In a tough year when many people are experiencing isolation, hardship or loss, a simple letter can provide a beacon of hope.

This humble approach may seem like a drop in the bucket for a problem as challenging as suicide, but studies have shown that these types of letters can make a difference.

VA’s Caring Letters Program is a suicide prevention intervention that involves sending periodic messages with simple expressions of care and concern to Veterans who use VA health care and contact the Veterans Crisis Line (VCL).

It’s still too early to tell what the ultimate impact will be for the Caring Letters Program. Still, VCL has received positive feedback from Veterans and providers.

One Veteran recipient who is enrolled in the program said, “It felt good and comforting to know that my fellow brothers were there for me.”

Another recipient said, “I felt encouraged. I felt refreshed that my life does have meaning and that there are people charged with making sure my needs are met.”

Reaching Veterans in every state

The scale of the project is impressive.

“Initially we thought we would reach 90,000 Veterans in the first year, but we ended up reaching over 100,000 Veterans, with over 530,000 letters mailed so far,” said Dr. Lisa Kearney, director of VCL.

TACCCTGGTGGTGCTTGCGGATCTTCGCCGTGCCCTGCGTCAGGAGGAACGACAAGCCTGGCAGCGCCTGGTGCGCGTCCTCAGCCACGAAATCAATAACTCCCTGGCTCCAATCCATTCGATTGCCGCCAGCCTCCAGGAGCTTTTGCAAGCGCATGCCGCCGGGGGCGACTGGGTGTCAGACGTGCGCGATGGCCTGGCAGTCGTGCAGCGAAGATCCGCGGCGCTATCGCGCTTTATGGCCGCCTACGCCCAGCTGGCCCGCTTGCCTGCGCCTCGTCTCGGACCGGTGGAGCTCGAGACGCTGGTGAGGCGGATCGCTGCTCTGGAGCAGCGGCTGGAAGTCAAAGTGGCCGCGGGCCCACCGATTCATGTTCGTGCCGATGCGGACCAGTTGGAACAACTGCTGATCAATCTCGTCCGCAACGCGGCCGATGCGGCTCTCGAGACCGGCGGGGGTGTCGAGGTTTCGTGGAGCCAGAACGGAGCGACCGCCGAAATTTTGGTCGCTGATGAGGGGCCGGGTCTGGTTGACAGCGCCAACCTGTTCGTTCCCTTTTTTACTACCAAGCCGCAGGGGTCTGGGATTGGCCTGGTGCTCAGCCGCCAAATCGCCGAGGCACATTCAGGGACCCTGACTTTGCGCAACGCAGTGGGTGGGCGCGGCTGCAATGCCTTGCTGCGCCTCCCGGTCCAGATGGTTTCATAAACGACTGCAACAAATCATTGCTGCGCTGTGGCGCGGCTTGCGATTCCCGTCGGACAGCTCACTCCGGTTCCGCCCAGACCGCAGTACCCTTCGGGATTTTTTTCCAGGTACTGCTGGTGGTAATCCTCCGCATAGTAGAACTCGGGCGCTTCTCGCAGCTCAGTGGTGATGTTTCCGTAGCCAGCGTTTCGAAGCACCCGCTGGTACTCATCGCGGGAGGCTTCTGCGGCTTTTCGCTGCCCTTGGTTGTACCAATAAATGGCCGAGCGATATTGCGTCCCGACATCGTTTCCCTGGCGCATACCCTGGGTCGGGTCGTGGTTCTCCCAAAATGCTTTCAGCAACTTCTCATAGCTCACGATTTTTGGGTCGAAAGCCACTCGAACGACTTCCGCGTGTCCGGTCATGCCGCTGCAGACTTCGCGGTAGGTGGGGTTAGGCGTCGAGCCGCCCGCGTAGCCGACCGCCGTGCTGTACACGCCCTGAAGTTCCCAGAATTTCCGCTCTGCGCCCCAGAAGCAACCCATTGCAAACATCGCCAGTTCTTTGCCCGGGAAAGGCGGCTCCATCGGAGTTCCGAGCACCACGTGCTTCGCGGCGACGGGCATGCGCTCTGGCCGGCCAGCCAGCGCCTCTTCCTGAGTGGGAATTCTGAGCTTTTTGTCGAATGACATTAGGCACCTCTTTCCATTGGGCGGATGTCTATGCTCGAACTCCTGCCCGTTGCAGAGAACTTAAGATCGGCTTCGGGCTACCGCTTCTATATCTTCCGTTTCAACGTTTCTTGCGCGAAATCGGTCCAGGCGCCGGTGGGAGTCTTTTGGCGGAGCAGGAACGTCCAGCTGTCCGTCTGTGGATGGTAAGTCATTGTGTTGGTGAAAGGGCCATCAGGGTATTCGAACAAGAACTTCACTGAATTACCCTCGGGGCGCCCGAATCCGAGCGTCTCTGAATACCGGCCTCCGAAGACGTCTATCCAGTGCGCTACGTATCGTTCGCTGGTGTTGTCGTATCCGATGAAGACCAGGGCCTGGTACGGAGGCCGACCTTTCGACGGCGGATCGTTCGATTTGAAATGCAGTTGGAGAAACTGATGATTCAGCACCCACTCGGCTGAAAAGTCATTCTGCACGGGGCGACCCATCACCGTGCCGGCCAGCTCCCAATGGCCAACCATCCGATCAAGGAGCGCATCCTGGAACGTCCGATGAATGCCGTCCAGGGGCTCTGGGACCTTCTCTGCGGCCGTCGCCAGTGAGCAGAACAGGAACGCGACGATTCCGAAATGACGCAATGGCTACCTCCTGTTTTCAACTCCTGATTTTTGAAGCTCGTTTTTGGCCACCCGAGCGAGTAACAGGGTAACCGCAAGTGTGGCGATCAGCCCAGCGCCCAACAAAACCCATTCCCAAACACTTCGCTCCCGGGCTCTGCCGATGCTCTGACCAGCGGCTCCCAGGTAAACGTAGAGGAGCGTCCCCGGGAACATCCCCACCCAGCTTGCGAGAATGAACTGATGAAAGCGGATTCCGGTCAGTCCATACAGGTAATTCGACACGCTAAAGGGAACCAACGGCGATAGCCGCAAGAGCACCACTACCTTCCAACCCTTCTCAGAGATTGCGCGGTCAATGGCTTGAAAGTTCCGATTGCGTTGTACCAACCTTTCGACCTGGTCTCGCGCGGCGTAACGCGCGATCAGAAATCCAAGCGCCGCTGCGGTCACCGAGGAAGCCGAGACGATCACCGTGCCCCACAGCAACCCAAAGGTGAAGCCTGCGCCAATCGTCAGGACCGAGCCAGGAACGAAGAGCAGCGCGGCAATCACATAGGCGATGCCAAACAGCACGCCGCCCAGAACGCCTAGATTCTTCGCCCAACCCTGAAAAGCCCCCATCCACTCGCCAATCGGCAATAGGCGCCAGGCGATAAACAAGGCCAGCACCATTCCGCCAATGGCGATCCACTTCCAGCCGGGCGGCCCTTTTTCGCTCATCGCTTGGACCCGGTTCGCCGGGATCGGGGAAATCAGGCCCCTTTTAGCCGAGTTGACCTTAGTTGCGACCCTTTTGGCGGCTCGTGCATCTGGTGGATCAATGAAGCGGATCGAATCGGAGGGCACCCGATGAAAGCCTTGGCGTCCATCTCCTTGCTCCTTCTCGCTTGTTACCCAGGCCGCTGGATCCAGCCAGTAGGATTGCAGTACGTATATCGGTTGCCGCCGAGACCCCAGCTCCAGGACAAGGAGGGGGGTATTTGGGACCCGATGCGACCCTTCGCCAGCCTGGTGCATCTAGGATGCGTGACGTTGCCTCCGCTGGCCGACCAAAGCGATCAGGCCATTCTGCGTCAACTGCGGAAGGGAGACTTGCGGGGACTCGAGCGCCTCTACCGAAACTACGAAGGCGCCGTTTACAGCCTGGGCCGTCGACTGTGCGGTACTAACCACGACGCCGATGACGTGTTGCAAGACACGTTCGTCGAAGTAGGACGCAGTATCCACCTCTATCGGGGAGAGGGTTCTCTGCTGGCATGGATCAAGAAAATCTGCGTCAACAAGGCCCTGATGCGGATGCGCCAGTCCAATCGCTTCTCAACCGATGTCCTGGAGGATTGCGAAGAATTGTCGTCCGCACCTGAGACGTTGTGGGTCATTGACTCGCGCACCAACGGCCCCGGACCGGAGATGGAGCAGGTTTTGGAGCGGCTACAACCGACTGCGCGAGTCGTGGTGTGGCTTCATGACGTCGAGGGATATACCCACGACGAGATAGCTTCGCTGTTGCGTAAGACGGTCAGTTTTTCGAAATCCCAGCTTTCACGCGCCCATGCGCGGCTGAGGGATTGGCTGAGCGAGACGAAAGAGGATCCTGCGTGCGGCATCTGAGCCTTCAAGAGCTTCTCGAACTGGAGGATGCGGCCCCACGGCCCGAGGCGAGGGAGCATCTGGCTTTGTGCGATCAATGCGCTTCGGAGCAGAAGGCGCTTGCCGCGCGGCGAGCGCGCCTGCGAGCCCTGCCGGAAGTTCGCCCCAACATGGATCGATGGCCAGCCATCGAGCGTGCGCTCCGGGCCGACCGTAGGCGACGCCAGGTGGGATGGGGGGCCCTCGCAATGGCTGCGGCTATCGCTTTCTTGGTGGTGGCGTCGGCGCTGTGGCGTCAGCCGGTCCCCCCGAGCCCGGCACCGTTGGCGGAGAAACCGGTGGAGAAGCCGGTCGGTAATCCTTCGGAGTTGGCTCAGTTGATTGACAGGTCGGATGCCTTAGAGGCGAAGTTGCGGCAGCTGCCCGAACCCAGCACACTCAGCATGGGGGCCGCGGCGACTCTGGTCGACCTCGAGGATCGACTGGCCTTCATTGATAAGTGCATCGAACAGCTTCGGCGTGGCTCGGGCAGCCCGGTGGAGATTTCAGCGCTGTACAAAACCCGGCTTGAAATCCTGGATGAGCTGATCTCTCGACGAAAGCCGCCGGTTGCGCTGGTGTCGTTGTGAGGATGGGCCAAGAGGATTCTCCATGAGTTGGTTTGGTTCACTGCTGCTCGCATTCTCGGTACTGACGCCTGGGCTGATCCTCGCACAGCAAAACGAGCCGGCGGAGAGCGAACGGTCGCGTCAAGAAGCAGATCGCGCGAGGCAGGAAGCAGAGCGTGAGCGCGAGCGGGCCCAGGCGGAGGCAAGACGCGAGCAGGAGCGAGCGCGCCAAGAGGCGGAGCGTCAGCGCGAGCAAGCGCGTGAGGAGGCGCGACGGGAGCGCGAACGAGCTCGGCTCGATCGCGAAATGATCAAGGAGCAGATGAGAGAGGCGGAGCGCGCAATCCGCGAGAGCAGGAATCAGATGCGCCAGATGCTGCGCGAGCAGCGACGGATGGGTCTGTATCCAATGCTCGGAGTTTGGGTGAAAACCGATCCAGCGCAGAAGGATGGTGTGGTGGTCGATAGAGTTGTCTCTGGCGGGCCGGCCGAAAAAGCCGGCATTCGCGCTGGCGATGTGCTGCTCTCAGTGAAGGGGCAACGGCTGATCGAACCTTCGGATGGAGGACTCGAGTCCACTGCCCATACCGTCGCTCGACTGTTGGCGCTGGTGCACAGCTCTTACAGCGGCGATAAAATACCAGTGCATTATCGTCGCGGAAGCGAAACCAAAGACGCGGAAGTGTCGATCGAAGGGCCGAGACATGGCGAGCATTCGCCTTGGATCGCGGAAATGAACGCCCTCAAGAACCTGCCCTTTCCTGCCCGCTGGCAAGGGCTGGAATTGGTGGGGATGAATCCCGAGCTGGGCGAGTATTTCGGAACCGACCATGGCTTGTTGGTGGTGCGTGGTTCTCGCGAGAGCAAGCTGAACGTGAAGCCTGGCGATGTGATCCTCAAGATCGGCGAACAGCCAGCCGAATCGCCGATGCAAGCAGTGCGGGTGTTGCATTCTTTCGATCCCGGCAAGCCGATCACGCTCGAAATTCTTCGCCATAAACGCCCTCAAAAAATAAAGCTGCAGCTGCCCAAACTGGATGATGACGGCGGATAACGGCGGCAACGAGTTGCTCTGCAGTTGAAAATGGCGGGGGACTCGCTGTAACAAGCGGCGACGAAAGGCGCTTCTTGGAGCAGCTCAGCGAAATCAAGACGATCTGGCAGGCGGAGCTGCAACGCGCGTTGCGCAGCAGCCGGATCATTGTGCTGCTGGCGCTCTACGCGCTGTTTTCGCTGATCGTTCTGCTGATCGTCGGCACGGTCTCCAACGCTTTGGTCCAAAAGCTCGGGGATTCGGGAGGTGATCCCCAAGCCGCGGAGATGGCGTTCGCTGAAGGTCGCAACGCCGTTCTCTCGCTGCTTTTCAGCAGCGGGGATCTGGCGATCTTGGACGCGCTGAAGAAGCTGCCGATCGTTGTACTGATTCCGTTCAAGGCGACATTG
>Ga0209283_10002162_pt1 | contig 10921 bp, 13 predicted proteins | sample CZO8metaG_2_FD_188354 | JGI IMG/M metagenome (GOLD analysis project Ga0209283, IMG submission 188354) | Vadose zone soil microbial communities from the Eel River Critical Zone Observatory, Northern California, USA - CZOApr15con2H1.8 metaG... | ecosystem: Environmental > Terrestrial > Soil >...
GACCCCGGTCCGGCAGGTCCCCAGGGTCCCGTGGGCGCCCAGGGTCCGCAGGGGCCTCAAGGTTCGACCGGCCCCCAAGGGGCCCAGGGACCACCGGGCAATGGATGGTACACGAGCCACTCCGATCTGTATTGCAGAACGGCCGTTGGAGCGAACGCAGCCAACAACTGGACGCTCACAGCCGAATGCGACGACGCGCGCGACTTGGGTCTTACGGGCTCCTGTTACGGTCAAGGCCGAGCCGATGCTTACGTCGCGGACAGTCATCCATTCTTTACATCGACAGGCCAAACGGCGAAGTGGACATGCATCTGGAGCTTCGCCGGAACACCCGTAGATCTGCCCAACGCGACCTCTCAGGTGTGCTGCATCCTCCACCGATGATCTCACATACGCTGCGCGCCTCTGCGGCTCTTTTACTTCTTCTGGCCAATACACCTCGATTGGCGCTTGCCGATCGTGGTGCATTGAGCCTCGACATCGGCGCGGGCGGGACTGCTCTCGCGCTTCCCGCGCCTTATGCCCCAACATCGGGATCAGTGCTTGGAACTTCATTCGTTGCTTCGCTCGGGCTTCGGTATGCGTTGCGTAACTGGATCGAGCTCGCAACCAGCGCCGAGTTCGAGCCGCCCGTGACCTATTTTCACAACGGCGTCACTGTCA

Caring Letters are reaching Veterans across the country in every state and beyond. They are mailed once a month for the first four months after a Veteran calls the VCL and every other month after that, with an extra card for Veteran’s Day.

Reaching out to Veterans quickly and following up over the year is important. Data shows the rate of suicide for VCL callers is higher than the general Veteran population. That’s especially true in the first few months after they call.

We want each Veteran to know they are not alone

Before this effort started, Veterans provided input on the style of the cards, which include the seals of the military service branches. The brief messages are mailed in greeting card-style blue envelopes. They share supportive comments that show an interest in the wellbeing of the Veteran. And they remind them that help is available if they ever need it.

Although the letters have gone to thousands of Veterans, the people behind them and signing off are real and so is the intent.

“We care about every Veteran who calls the Veterans Crisis Line,” Kearney said. “We want each Veteran out there to know they are not alone. There are people they can call for information, resources, or support.”

An evaluation is underway to examine the effectiveness of the program. Suicide prevention is the top clinical priority for VA. VCL is dedicated to continuing to expand critical crisis intervention work to help reduce Veteran suicide.

Learn more about VA’s suicide prevention resources and programs.

If you or someone you know is having thoughts of suicide, contact the Veterans Crisis Line. Receive free, confidential support and crisis intervention available 24 hours a day, 7 days a week, 365 days a year. 

Call 1-800-273-8255 and Press 1, text 838255 or chat online at VeteransCrisisLine.net/Chat.

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10 Comments